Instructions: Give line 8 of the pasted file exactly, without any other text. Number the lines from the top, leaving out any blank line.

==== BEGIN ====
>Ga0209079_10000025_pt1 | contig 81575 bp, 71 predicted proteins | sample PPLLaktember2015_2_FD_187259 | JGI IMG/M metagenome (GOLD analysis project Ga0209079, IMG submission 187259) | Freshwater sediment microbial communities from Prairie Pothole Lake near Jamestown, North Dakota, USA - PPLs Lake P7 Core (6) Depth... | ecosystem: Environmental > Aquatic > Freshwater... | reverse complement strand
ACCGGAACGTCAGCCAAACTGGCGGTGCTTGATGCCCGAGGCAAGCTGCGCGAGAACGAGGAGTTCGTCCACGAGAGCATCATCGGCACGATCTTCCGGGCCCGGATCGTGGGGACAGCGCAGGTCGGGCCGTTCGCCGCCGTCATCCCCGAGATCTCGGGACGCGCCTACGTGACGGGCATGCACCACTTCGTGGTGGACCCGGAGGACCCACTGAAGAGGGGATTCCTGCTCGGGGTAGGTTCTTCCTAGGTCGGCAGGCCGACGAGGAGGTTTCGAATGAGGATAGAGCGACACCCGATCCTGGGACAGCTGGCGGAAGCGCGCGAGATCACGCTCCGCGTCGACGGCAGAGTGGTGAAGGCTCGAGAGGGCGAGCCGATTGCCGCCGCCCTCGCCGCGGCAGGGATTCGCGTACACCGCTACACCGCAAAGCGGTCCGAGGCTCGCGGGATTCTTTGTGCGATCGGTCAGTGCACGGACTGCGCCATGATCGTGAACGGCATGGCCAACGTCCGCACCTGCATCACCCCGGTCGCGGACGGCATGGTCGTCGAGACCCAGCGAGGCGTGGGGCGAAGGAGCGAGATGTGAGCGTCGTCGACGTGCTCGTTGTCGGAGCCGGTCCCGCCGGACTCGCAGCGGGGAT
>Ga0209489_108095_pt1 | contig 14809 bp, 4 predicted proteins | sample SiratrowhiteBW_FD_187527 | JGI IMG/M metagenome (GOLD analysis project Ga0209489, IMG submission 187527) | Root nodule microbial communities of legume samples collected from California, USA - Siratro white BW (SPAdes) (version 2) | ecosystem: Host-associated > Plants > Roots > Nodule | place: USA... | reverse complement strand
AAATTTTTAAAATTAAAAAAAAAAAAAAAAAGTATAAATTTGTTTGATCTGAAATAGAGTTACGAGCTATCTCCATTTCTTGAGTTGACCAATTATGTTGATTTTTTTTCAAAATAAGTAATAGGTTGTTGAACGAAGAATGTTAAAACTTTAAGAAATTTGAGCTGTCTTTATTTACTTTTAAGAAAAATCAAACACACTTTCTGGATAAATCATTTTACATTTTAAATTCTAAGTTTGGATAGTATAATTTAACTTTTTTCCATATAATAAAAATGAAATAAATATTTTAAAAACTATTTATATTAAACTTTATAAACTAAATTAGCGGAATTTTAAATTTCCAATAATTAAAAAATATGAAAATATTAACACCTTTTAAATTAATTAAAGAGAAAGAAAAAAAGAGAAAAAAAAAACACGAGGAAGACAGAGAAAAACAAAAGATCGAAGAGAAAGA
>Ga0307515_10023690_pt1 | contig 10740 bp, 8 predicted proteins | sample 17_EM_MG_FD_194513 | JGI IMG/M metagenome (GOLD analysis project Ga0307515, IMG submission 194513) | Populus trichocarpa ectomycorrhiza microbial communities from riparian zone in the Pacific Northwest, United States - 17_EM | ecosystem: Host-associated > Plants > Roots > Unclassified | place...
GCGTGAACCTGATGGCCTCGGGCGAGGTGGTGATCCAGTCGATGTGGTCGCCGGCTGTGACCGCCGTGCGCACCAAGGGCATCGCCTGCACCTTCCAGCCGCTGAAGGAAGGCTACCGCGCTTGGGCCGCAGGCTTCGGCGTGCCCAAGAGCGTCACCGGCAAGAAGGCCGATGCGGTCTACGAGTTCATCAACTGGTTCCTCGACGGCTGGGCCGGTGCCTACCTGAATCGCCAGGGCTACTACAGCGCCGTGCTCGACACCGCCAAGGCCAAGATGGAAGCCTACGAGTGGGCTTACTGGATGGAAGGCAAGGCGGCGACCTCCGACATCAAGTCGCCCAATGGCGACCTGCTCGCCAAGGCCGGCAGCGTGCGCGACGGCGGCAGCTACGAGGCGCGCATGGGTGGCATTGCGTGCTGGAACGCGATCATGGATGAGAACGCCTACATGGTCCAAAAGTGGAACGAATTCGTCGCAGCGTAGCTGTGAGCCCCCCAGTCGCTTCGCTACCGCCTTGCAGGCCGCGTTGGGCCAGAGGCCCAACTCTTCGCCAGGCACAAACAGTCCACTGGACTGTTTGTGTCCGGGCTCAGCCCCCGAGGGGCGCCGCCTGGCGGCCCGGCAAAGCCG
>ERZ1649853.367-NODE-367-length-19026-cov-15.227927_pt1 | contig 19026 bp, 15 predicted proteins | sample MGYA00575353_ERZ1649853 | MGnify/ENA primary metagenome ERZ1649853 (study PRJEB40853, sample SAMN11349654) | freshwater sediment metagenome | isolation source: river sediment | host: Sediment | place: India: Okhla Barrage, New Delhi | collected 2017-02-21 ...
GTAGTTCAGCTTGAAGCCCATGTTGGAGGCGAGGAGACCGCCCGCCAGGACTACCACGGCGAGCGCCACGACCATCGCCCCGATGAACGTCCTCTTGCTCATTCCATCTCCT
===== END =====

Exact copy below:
GTAGTTCAGCTTGAAGCCCATGTTGGAGGCGAGGAGACCGCCCGCCAGGACTACCACGGCGAGCGCCACGACCATCGCCCCGATGAACGTCCTCTTGCTCATTCCATCTCCT